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Can a Public School District Declare Bankruptcy?

Can public school districts go bankrupt?

It is a pressing issue that affects the education system as a whole in the U.S. A study in 2020-21 found that there are 13,187 public school districts in the U.S., and federal, state, and local governments fund these districts. [1] However, districts may face severe financial difficulties like other personal or business endeavors.

Here we explore the typical reasons behind a public school district filing for bankruptcy, bankruptcy laws, the eligibility criteria for declaring bankruptcy, and the process for filing bankruptcy under Chapter 9 for a public school district.

Public School District

A public school district is a governmental entity responsible for providing public education within a specific geographic area. It oversees and operates public schools, manages educational programs, and employs teachers and staff to ensure education is provided to students within its jurisdiction.

In most districts, the school board is at the top of the organizational hierarchy. It provides oversight and governance for a school district and its schools. The superintendent of schools follows the school board, along with executive officials or assistant superintendents who oversee various departments within the district’s bureaucracy.

In addition, a school principal is in charge of the daily operations of a particular school and reports to the district’s superintendent. These districts are funded by 43% from states, 44% by local governments, and 13% by the federal government for elementary and secondary education. [2]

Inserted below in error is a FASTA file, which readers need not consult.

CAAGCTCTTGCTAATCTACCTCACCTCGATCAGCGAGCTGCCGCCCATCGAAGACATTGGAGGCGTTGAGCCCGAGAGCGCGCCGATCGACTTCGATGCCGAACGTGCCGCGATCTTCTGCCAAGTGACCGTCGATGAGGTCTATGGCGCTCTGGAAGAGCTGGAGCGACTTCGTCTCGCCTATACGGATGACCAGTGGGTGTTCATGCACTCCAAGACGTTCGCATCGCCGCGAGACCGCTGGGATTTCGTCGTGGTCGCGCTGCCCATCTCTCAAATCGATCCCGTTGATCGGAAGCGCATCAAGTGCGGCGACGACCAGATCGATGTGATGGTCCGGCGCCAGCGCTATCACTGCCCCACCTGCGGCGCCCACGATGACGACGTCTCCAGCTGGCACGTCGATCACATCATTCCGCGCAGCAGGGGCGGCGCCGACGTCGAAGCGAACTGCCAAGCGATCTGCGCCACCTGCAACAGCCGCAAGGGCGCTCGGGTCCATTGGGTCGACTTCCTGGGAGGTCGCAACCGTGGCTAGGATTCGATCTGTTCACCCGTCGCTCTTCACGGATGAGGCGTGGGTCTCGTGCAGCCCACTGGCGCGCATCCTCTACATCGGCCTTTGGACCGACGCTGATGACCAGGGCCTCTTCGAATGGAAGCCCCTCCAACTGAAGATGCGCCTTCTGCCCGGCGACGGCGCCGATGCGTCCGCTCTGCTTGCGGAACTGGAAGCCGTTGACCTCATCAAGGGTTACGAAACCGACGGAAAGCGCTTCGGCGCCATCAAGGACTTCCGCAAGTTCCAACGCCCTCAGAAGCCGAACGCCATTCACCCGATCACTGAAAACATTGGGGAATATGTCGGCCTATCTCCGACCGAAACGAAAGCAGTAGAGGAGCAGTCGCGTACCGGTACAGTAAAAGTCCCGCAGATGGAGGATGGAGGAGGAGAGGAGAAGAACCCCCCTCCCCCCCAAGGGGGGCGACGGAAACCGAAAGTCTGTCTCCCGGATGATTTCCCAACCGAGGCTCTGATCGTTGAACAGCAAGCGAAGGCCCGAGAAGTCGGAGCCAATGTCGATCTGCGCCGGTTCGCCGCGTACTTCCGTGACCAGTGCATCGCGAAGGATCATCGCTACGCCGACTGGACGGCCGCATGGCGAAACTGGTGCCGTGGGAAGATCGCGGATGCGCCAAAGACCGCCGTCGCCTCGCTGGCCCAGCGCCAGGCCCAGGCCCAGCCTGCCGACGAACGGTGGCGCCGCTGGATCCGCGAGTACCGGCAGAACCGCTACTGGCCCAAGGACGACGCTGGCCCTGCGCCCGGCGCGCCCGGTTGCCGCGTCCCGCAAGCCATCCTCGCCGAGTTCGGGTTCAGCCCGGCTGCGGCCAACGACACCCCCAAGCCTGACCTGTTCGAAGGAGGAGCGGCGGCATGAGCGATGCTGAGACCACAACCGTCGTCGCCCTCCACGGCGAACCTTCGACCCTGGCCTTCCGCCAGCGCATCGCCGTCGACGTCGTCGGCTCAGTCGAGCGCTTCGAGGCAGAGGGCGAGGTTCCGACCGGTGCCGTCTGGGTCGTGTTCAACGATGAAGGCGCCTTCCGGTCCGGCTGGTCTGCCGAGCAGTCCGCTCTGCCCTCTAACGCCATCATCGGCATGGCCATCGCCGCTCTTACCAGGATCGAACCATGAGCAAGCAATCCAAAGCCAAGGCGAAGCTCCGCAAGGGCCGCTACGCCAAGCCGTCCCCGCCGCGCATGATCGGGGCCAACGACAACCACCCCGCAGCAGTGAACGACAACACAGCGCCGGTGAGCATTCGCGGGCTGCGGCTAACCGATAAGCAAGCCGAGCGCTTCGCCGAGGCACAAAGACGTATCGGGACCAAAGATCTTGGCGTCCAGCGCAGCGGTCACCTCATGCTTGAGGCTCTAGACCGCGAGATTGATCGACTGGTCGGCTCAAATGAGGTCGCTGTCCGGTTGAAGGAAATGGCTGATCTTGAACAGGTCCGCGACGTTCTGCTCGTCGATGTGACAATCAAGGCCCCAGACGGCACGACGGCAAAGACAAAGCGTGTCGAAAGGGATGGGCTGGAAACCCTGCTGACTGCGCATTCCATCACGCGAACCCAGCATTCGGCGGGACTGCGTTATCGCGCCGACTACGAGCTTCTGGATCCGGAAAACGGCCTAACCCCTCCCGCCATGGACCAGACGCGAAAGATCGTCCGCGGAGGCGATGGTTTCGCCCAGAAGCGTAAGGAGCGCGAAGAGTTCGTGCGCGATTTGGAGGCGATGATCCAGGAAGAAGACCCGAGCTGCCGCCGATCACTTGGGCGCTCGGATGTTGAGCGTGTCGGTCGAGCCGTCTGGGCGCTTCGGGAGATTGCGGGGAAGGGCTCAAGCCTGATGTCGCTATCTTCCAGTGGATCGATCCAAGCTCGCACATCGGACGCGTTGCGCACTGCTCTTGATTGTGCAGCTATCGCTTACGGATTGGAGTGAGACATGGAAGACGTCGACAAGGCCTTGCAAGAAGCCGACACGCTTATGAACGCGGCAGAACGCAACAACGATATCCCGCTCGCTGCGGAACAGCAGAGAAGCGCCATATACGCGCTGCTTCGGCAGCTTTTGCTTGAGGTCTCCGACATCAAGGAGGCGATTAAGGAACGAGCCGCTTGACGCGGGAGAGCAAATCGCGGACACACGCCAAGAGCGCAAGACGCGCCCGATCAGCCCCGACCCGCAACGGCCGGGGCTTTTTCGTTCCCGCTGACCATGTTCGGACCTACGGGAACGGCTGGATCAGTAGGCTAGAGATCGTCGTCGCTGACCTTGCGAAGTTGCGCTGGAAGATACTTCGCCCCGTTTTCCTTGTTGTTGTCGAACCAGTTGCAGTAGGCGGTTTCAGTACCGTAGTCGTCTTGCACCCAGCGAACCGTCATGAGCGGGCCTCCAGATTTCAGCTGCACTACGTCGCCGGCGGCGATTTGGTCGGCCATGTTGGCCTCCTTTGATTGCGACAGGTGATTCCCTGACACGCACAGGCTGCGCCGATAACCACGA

What Entails a 'Public School District'?

Common Reasons for a Public School District Declaring Bankruptcy

As districts strive to maintain high education standards, they can face budget crises that may lead to declaring bankruptcy. Here are common reasons why a public school district might experience financial difficulties:

Bankruptcy Laws that Apply

If a school district accrues more debt or financial hardship than can be paid off, schools can file for Chapter 9 bankruptcy or “municipality bankruptcy”.

Chapter 9 bankruptcy helps schools reorganize their debt when they are in financial trouble by extending debt maturities, reducing the amount of interest, or refinancing the debt by obtaining a new loan.

After a bankruptcy court confirms its plan for handling debt, it follows until it can recover from bankruptcy. While municipality bankruptcies are not common, they can be useful for organizations like schools with a lot of debt. [3]

Bankruptcy Laws that Apply in this Scenario

Eligibility Criteria for Bankruptcy Under Chapter 9 for a Public School District

To be eligible for Chapter 9 bankruptcy, a district must meet several criteria: 

Step-by-Step Process to File Bankruptcy Under Chapter 9 for a Public School District

Filing for bankruptcy under Chapter 9 can be a complex process for public school districts facing financial difficulties. Here is a general step-by-step bankruptcy process for filing bankruptcy under Chapter 9 for a public school district:

Step-by-Step Process to File Bankruptcy Under Chapter 9 for a Public School District

Contact Richard West’s law office today and begin the process of filing for Bankruptcy Under Chapter 9 to secure your public school district’s financial stability and safeguard its future.


Can a public school district legally declare bankruptcy?

Yes, districts can file for bankruptcy protection under Chapter 9 of the U.S. Bankruptcy Code. However, districts should meet the eligibility criteria mentioned in the same chapter.

How does bankruptcy affect the district's employees and their contracts?

Bankruptcy can lead to renegotiation or restructuring of labor contracts, potential layoffs, and changes in employee benefits as the district works to reduce expenses and streamline operations.

What are the reasons a public school district might consider bankruptcy?

Public school districts might consider bankruptcy a last option when facing severe financial distress. Reasons could include debt, declining enrollment leading to reduced revenue, pension liabilities, inability to meet financial obligations, or significant budget deficits.


[1] Public school district (United States) – Ballotpedia. (n.d.). Ballotpedia.

[2] Public school district (United States) – Ballotpedia. (n.d.). Ballotpedia.

[3] Chapter 9 – Bankruptcy Basics. (n.d.). United States Courts.

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